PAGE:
Heating and cooling any large building takes a special approach, but the tallest buildings are something altogether different. Typical tall buildings use the same heating and cooling methods as any other. It’s more a matter of installing a system that’s large enough and strong enough to serve the whole building. But when a skyscraper soars over 1,000 feet, it’s time for a whole new plan.
The world’s tallest buildings are demanding that architects and engineers rethink everything that’s known about heating and cooling. As whole cities rise in vertical form, these towers pose some of the biggest problems that are being solved with some of the most creative answers.
Zoned Heating and Cooling Works in Shanghai
Traditional logic held that a building is a unit, therefore its air comfort systems should treat the whole building the same. But Shanghai Tower, which should be complete by the end of 2015, stands an awe-inspiring 2,073 feet tall. “There’s a certain threshold,” lead project architect Ben Tranel tells Architect magazine, “where it doesn’t make sense to put [the chiller plant] at the top.”
That’s why the new approach, one that segments the tower into zones, took hold. The tower consists of 9 heating and cooling zones of 12 to 15 stories. The tower has two chiller plants, and every zone has its own ventilation system.
Zones also solved a problem that’s unique to mega-tall structures. The temperature at 100 feet bears little resemblance to the temperature at 2,073. With separate systems, the building has much more flexibility to meet the building’s needs at every height.
Air Pressure is Also Different
Air pressure is another problem with super-tall buildings. The stack effect in a cooler climate causes cold outside air to enter through the front door, where it’s heated and then rises through open areas such as elevator shafts and stairwells.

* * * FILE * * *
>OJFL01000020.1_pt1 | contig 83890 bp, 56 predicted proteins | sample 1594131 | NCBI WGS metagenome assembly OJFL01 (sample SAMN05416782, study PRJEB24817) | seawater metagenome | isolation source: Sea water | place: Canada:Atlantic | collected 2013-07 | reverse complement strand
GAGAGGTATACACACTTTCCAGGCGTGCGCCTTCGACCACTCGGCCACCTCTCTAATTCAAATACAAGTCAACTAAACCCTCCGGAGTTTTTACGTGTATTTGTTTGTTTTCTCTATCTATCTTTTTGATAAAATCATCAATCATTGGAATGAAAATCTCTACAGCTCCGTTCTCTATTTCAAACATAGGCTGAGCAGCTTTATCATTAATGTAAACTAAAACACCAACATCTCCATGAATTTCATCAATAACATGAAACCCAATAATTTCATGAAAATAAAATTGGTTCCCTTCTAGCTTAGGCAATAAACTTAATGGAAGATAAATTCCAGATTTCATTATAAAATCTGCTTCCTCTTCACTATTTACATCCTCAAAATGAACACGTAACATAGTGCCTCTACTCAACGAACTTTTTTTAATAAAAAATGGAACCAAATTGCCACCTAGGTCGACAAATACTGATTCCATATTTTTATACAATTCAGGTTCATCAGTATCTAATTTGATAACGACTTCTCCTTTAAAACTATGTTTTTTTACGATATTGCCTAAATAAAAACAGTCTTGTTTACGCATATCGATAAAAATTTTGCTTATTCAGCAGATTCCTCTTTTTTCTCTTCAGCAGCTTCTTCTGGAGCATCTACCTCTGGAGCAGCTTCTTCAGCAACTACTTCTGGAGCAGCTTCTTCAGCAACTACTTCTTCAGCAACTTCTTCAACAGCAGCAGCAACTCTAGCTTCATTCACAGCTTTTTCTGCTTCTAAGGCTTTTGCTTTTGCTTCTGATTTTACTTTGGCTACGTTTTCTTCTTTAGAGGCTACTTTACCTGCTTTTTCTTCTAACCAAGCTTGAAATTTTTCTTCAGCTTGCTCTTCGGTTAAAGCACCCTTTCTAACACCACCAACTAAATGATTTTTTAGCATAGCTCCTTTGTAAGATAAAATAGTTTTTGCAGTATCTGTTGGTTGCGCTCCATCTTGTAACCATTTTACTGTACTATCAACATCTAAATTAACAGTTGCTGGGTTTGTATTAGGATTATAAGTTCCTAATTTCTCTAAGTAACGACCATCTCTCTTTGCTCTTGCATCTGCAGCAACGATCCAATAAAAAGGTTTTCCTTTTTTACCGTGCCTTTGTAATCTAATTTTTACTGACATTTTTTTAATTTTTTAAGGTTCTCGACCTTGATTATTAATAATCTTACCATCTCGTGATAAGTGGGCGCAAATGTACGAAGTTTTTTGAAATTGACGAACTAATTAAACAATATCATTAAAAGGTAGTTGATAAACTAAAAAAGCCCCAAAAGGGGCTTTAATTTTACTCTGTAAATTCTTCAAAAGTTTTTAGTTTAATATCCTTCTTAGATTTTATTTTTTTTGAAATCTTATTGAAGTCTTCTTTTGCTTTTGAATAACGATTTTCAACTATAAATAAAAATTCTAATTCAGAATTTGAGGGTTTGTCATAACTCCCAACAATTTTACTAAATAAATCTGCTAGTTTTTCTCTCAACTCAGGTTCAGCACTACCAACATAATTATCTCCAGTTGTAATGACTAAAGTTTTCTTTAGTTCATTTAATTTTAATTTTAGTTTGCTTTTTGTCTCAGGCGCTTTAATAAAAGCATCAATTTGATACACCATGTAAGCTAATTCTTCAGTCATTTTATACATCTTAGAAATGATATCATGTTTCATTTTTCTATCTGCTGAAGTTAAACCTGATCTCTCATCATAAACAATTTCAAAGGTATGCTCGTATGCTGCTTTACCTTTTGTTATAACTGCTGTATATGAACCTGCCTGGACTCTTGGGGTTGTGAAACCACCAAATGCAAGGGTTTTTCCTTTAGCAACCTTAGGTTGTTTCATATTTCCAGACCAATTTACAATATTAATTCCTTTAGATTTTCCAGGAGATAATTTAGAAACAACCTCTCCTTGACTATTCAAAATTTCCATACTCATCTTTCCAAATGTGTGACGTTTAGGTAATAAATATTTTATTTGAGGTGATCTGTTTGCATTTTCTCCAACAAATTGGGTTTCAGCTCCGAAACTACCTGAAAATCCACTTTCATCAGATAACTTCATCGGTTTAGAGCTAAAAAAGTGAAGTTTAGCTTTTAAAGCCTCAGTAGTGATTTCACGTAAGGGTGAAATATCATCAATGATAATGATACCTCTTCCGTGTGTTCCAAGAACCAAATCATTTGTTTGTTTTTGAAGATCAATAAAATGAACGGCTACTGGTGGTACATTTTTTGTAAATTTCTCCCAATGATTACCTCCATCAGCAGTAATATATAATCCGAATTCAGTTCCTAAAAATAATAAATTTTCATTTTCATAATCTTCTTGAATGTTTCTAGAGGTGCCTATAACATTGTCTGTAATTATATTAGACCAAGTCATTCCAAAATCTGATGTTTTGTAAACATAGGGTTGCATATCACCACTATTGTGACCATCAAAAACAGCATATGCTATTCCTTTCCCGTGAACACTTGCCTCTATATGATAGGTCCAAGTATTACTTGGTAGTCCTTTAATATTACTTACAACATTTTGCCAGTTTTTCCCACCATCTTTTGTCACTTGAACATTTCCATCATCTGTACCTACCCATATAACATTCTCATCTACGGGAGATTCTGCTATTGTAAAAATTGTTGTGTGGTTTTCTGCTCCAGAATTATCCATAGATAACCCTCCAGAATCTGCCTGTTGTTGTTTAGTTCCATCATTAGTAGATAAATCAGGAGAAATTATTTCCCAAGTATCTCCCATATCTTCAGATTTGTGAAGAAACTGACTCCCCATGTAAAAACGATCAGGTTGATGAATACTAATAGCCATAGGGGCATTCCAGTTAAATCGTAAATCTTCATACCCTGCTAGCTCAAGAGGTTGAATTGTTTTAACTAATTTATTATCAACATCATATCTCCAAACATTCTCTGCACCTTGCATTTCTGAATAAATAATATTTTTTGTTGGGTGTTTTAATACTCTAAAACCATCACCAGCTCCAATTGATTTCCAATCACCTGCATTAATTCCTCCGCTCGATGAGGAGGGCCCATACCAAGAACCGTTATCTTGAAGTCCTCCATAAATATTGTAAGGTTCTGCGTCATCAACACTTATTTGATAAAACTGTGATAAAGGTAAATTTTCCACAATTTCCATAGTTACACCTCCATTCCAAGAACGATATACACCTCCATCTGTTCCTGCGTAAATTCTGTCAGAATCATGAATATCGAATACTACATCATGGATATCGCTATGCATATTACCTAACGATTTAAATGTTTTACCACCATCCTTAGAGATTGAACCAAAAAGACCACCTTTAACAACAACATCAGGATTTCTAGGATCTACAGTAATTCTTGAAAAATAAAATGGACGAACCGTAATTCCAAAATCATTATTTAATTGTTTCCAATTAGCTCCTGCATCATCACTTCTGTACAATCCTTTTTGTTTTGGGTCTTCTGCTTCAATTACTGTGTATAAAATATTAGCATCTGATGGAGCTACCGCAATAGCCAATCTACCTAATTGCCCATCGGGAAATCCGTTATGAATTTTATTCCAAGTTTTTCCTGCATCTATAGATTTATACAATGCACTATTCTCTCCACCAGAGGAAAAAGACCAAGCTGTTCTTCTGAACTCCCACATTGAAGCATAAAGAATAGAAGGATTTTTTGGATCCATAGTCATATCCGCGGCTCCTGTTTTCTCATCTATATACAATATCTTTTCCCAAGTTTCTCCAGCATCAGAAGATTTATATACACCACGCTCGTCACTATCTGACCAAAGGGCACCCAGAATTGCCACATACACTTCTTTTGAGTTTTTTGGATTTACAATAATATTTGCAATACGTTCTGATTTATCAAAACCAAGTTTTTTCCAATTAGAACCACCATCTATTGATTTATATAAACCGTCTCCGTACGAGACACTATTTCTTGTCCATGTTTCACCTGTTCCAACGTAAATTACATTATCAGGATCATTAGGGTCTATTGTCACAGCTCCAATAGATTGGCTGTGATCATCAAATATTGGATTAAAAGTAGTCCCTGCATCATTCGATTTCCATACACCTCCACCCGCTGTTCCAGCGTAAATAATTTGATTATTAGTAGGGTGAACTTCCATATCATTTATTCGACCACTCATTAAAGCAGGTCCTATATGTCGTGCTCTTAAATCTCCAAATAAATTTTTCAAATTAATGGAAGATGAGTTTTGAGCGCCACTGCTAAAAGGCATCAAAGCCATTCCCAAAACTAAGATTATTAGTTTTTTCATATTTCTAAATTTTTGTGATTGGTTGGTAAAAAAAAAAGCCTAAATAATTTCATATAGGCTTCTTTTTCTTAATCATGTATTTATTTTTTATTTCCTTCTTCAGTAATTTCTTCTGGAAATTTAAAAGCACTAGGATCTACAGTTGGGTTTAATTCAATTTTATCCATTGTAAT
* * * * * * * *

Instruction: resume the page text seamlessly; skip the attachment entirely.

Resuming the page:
This effect doesn’t create much of a problem at lower levels in the super tall buildings. But near the top, it can be dramatic.
This stack effect is a pressure differential which creates uneven heating and cooling demand. Architect magazine says that it’s strong enough to jam elevator doors shut. Features such as revolving doors act as air pressure-preserving devices.
Some Towers Have Heating and Cooling Designed In
Instead of heating and cooling coming after the design, some super tall buildings approach the building as a whole, with heating and cooling part of the design from the start.
Mega tall Kingdom Tower in Jeddah, Saudi Arabia, will ultimately stand 3,037 feet tall once it’s complete in 2019. And with such extreme height and the climate of the location, solar heat gain was a real concern.
The building is designed with a type of wings. These wings run northeast and northwest, says Architect magazine, and will serve to reduce solar heat gain, thereby reducing the cooling load by design.
The most futuristic and technologically advanced buildings in the world are still tethered to Earth and their lower-tech peers by of the most fundamental needs of all buildings. Conditioned air is necessary for any skyscraper, even the ones that seem tiny now by comparison.
New buildings might have grown taller and the systems might have become more sophisticated. But no matter what, a building occupied by people will always need conditioned air.
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